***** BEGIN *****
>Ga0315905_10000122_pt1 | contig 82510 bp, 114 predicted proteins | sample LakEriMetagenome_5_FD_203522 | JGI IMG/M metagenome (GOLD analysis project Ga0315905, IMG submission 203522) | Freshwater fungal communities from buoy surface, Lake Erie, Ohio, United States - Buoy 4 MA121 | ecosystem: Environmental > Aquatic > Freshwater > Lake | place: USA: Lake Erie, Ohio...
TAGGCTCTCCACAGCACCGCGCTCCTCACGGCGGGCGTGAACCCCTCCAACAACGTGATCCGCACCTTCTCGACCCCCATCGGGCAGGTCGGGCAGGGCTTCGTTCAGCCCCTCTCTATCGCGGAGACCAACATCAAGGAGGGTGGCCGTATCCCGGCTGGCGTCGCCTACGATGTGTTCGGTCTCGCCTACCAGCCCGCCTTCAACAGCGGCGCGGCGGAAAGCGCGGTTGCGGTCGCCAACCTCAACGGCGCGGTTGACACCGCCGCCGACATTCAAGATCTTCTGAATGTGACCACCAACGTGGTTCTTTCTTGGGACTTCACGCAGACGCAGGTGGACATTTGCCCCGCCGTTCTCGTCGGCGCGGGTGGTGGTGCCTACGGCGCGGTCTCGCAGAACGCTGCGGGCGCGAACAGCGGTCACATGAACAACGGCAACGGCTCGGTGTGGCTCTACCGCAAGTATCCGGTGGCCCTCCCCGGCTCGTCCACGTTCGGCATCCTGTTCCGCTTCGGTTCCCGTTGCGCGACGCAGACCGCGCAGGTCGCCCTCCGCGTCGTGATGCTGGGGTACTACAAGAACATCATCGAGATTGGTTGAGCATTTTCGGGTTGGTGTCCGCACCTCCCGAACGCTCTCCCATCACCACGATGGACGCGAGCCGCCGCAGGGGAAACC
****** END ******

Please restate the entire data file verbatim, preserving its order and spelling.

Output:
>Ga0315905_10000122_pt1 | contig 82510 bp, 114 predicted proteins | sample LakEriMetagenome_5_FD_203522 | JGI IMG/M metagenome (GOLD analysis project Ga0315905, IMG submission 203522) | Freshwater fungal communities from buoy surface, Lake Erie, Ohio, United States - Buoy 4 MA121 | ecosystem: Environmental > Aquatic > Freshwater > Lake | place: USA: Lake Erie, Ohio...
TAGGCTCTCCACAGCACCGCGCTCCTCACGGCGGGCGTGAACCCCTCCAACAACGTGATCCGCACCTTCTCGACCCCCATCGGGCAGGTCGGGCAGGGCTTCGTTCAGCCCCTCTCTATCGCGGAGACCAACATCAAGGAGGGTGGCCGTATCCCGGCTGGCGTCGCCTACGATGTGTTCGGTCTCGCCTACCAGCCCGCCTTCAACAGCGGCGCGGCGGAAAGCGCGGTTGCGGTCGCCAACCTCAACGGCGCGGTTGACACCGCCGCCGACATTCAAGATCTTCTGAATGTGACCACCAACGTGGTTCTTTCTTGGGACTTCACGCAGACGCAGGTGGACATTTGCCCCGCCGTTCTCGTCGGCGCGGGTGGTGGTGCCTACGGCGCGGTCTCGCAGAACGCTGCGGGCGCGAACAGCGGTCACATGAACAACGGCAACGGCTCGGTGTGGCTCTACCGCAAGTATCCGGTGGCCCTCCCCGGCTCGTCCACGTTCGGCATCCTGTTCCGCTTCGGTTCCCGTTGCGCGACGCAGACCGCGCAGGTCGCCCTCCGCGTCGTGATGCTGGGGTACTACAAGAACATCATCGAGATTGGTTGAGCATTTTCGGGTTGGTGTCCGCACCTCCCGAACGCTCTCCCATCACCACGATGGACGCGAGCCGCCGCAGGGGAAACC